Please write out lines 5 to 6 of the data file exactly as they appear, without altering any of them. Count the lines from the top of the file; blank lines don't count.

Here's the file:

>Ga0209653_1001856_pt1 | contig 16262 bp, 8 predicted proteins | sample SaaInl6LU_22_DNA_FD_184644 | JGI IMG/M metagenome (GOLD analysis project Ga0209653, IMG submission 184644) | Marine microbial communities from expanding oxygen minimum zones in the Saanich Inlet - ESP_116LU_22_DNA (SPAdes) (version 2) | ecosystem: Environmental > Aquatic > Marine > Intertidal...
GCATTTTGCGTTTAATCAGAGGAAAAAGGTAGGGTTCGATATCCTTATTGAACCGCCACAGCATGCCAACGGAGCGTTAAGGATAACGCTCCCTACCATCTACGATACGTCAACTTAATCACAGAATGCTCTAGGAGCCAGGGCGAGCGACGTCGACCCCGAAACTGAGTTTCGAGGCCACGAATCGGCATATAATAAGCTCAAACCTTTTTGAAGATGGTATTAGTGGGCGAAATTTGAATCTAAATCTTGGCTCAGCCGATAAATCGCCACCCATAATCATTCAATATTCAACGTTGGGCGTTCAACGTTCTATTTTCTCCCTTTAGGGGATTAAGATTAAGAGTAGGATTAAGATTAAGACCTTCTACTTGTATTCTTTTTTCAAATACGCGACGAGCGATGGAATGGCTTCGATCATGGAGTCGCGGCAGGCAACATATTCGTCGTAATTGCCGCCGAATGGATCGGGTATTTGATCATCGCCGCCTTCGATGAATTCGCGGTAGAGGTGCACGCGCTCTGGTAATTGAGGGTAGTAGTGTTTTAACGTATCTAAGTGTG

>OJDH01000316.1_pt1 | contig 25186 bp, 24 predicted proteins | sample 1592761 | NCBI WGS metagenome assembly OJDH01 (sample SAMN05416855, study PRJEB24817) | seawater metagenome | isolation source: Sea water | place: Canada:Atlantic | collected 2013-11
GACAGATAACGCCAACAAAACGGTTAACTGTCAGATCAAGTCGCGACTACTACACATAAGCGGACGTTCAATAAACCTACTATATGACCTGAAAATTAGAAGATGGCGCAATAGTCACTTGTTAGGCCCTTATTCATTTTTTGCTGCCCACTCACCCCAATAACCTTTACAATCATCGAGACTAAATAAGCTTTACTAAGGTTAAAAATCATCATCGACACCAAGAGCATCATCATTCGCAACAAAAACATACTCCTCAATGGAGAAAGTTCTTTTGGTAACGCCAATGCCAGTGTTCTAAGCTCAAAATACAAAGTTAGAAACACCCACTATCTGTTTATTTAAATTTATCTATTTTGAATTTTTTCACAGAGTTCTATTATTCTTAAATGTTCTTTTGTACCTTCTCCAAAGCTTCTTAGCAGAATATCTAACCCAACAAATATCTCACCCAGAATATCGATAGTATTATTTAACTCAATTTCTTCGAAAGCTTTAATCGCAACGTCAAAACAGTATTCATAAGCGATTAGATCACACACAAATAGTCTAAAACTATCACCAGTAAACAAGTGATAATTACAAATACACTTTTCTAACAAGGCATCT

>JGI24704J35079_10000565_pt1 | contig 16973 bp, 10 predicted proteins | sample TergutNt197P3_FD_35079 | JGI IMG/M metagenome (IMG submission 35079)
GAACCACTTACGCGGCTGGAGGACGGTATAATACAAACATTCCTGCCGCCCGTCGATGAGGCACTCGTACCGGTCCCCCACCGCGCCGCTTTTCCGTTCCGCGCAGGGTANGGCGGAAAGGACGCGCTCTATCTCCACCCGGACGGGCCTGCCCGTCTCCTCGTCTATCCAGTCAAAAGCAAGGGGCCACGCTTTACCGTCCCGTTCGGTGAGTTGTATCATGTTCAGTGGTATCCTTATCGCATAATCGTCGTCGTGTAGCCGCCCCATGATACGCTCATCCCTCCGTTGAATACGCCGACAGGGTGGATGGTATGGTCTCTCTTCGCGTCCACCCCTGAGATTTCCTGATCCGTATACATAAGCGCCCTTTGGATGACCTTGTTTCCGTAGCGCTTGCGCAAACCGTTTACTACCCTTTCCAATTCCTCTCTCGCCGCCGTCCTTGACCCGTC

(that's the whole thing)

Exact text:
>JGI24704J35079_10000565_pt1 | contig 16973 bp, 10 predicted proteins | sample TergutNt197P3_FD_35079 | JGI IMG/M metagenome (IMG submission 35079)
GAACCACTTACGCGGCTGGAGGACGGTATAATACAAACATTCCTGCCGCCCGTCGATGAGGCACTCGTACCGGTCCCCCACCGCGCCGCTTTTCCGTTCCGCGCAGGGTANGGCGGAAAGGACGCGCTCTATCTCCACCCGGACGGGCCTGCCCGTCTCCTCGTCTATCCAGTCAAAAGCAAGGGGCCACGCTTTACCGTCCCGTTCGGTGAGTTGTATCATGTTCAGTGGTATCCTTATCGCATAATCGTCGTCGTGTAGCCGCCCCATGATACGCTCATCCCTCCGTTGAATACGCCGACAGGGTGGATGGTATGGTCTCTCTTCGCGTCCACCCCTGAGATTTCCTGATCCGTATACATAAGCGCCCTTTGGATGACCTTGTTTCCGTAGCGCTTGCGCAAACCGTTTACTACCCTTTCCAATTCCTCTCTCGCCGCCGTCCTTGACCCGTC